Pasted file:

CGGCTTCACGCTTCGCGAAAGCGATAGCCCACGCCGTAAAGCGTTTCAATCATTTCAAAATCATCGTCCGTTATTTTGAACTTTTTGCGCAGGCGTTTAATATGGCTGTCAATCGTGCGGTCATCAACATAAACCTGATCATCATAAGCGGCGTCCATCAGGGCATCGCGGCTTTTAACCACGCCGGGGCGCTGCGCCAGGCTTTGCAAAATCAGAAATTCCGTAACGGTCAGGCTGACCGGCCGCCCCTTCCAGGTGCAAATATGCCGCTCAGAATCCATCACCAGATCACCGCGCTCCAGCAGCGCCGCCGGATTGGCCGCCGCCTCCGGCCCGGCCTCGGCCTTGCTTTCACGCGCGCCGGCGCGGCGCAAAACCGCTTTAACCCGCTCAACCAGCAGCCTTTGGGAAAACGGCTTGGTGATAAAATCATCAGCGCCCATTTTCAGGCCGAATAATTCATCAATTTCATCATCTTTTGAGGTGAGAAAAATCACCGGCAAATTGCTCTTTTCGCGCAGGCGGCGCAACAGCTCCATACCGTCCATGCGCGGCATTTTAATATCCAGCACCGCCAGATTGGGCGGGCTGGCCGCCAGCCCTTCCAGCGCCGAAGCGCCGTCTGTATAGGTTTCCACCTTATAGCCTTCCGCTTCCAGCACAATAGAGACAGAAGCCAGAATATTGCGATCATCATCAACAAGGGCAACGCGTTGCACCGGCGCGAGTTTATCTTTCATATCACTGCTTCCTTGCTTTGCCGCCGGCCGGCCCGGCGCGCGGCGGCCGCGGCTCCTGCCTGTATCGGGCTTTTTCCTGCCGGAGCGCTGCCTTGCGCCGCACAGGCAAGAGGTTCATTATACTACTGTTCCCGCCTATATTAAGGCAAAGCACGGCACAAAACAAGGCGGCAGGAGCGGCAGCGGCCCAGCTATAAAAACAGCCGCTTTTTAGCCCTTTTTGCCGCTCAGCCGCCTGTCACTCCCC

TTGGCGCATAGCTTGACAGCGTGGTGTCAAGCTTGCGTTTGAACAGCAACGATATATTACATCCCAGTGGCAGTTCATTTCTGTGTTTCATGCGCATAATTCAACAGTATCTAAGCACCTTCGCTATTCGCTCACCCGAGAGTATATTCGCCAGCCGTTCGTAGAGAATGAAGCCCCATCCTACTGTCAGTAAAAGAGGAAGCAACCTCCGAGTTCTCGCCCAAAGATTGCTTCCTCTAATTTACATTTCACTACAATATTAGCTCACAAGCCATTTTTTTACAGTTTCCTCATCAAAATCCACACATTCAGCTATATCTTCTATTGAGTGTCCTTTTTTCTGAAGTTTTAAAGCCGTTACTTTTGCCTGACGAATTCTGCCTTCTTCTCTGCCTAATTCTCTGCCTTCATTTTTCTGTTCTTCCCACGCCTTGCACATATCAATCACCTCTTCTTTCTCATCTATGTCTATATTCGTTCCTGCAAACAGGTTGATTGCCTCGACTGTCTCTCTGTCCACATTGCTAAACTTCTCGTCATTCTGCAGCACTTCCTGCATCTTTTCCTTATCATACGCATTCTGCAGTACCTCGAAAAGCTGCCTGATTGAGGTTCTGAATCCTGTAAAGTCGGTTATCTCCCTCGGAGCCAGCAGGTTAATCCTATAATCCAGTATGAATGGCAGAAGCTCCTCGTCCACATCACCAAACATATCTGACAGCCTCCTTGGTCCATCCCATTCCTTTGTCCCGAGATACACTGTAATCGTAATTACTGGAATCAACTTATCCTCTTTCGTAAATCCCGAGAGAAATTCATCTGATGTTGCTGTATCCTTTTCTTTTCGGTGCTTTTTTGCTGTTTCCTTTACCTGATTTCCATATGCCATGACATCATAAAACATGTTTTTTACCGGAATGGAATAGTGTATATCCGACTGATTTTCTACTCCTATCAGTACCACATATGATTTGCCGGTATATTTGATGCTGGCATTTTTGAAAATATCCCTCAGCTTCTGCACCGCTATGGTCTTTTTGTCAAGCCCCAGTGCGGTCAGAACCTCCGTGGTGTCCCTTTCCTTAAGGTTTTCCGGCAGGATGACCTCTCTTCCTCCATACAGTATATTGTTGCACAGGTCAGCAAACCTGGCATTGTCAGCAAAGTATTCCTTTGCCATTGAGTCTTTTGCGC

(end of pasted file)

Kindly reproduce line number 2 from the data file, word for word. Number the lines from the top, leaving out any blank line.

TTGGCGCATAGCTTGACAGCGTGGTGTCAAGCTTGCGTTTGAACAGCAACGATATATTACATCCCAGTGGCAGTTCATTTCTGTGTTTCATGCGCATAATTCAACAGTATCTAAGCACCTTCGCTATTCGCTCACCCGAGAGTATATTCGCCAGCCGTTCGTAGAGAATGAAGCCCCATCCTACTGTCAGTAAAAGAGGAAGCAACCTCCGAGTTCTCGCCCAAAGATTGCTTCCTCTAATTTACATTTCACTACAATATTAGCTCACAAGCCATTTTTTTACAGTTTCCTCATCAAAATCCACACATTCAGCTATATCTTCTATTGAGTGTCCTTTTTTCTGAAGTTTTAAAGCCGTTACTTTTGCCTGACGAATTCTGCCTTCTTCTCTGCCTAATTCTCTGCCTTCATTTTTCTGTTCTTCCCACGCCTTGCACATATCAATCACCTCTTCTTTCTCATCTATGTCTATATTCGTTCCTGCAAACAGGTTGATTGCCTCGACTGTCTCTCTGTCCACATTGCTAAACTTCTCGTCATTCTGCAGCACTTCCTGCATCTTTTCCTTATCATACGCATTCTGCAGTACCTCGAAAAGCTGCCTGATTGAGGTTCTGAATCCTGTAAAGTCGGTTATCTCCCTCGGAGCCAGCAGGTTAATCCTATAATCCAGTATGAATGGCAGAAGCTCCTCGTCCACATCACCAAACATATCTGACAGCCTCCTTGGTCCATCCCATTCCTTTGTCCCGAGATACACTGTAATCGTAATTACTGGAATCAACTTATCCTCTTTCGTAAATCCCGAGAGAAATTCATCTGATGTTGCTGTATCCTTTTCTTTTCGGTGCTTTTTTGCTGTTTCCTTTACCTGATTTCCATATGCCATGACATCATAAAACATGTTTTTTACCGGAATGGAATAGTGTATATCCGACTGATTTTCTACTCCTATCAGTACCACATATGATTTGCCGGTATATTTGATGCTGGCATTTTTGAAAATATCCCTCAGCTTCTGCACCGCTATGGTCTTTTTGTCAAGCCCCAGTGCGGTCAGAACCTCCGTGGTGTCCCTTTCCTTAAGGTTTTCCGGCAGGATGACCTCTCTTCCTCCATACAGTATATTGTTGCACAGGTCAGCAAACCTGGCATTGTCAGCAAAGTATTCCTTTGCCATTGAGTCTTTTGCGC